OHMI Music Makers are pioneering the creation and provision of musical instruments for physically disabled people
The benefits and importance of playing music are well established. However, what happens if someone has limited or no control of a hand or an arm? All conventional instruments require two highly dextrous hands to play, meaning that anyone with an upper limb disability will be excluded from most forms of music-making. But this is not just a barrier to playing music - it’s also an exclusion from the opportunity to make music socially with others, or to have a career in music. The problem affects 10s of thousands in the UK alone. This is where the OHMI Trust comes in.
The OHMI Trust works to remove the barriers to music-making faced by people with physical disabilities through the procurement of suitably designed musical instruments and equipment. Our instruments allow full and undifferentiated participation in music-making to the highest levels of virtuosity.
Dr Stephen Hetherington MBE founded the charity in 2011 after his own hemiplegic daughter, Amy, alerted him to the lack of instruments available to disabled musicians.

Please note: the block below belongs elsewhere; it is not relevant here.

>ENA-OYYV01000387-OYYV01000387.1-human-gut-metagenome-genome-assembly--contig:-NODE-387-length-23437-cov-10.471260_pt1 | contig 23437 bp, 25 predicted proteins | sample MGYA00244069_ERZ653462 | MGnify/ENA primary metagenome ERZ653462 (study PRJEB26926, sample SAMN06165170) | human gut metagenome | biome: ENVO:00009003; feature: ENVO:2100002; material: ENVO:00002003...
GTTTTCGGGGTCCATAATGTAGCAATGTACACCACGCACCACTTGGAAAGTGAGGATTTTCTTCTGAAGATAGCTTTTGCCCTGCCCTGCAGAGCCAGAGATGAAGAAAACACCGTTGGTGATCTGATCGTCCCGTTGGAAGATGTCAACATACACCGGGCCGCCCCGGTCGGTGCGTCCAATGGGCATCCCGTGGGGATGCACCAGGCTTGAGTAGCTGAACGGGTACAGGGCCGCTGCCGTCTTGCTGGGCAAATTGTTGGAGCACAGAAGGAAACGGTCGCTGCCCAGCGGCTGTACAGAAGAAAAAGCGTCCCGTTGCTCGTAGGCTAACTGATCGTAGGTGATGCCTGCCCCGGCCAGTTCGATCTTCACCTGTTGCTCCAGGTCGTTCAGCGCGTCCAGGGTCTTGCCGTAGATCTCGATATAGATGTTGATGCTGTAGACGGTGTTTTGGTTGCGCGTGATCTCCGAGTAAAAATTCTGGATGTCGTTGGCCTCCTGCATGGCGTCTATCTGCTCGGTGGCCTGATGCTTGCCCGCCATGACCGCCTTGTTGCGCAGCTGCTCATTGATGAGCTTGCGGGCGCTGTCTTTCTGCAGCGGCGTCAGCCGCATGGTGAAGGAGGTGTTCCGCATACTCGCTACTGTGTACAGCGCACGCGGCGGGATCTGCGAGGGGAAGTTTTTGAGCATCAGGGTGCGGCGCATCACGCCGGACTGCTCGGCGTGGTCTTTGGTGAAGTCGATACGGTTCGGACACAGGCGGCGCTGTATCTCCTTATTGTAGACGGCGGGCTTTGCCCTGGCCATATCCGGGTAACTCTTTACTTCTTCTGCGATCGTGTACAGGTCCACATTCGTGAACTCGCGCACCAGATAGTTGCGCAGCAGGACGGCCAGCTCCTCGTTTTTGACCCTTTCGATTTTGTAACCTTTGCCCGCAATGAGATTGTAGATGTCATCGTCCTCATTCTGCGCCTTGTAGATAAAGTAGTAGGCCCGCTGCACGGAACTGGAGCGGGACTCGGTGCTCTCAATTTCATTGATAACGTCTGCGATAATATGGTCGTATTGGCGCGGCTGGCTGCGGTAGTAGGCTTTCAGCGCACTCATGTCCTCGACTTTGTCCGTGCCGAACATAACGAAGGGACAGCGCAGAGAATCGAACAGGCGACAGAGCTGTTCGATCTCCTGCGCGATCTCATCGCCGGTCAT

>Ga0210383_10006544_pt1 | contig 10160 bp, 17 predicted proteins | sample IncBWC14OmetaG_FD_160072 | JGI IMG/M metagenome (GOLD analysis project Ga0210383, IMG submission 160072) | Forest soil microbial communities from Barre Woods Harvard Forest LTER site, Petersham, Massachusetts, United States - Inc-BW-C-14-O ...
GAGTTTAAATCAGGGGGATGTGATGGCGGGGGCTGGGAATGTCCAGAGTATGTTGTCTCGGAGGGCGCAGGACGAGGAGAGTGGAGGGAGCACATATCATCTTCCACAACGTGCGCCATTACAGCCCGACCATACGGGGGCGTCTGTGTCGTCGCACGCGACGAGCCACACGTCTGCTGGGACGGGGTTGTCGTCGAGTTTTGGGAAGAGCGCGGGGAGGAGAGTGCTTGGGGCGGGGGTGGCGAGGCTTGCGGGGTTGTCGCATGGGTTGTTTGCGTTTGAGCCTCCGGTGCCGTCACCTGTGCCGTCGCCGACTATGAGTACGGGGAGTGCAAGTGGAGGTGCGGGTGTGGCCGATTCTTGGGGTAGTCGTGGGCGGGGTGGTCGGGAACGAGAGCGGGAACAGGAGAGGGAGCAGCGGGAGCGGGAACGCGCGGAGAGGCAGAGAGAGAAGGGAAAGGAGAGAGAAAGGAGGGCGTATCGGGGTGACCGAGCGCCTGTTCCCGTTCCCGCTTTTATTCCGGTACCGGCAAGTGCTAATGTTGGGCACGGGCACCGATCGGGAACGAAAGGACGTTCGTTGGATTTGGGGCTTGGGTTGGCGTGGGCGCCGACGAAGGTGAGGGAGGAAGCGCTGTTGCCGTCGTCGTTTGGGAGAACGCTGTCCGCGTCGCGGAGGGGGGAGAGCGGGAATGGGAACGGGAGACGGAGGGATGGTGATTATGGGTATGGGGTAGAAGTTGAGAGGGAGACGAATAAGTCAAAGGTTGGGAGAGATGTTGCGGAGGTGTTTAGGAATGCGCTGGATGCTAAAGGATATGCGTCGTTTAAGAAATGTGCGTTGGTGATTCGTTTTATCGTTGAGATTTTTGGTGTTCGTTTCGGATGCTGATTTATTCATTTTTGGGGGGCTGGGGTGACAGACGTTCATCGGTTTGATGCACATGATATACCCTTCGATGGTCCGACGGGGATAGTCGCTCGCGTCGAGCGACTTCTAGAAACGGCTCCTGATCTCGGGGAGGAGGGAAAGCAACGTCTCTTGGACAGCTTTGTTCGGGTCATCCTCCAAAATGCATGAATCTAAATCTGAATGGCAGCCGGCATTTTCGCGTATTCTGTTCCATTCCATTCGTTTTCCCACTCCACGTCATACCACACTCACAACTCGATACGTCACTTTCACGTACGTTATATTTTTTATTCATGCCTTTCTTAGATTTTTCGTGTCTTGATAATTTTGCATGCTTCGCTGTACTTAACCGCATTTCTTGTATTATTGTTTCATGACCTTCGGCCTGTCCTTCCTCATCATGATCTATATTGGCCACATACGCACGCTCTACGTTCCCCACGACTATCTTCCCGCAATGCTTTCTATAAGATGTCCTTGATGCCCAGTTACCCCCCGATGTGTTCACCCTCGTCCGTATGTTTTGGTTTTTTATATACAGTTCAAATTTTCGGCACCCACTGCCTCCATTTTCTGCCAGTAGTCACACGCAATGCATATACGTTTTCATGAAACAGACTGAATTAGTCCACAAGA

The instruments OHMI is acquiring really do enable people with physical disabilities to take part in music-making on equal terms.
If you would like to support their work, go to: www.ohmi.org.uk
OHMI has been proactive in procuring innovative designs for instruments that can be played with restricted use of the upper limbs. As new instruments have become available, they’ve begun to work with appropriate organisations to teach and promote their use to anyone previously excluded by their disability. It also runs a national hire scheme to make adapted instruments available to anyone who needs them.
Music Makers is the charity’s teaching support programme, supported by Arts Council England, which provides one-to-one music lessons and ensemble groups using the recorder and adapted brass instruments. It also makes around 50 school visits per year. After launching in Birmingham in 2015, a year later the project was rolled out in Surrey and Hampshire, and there are now plans to support children with upper limb disabilities across the UK. Further funding from The National Lottery Community Fund has been used towards management costs.
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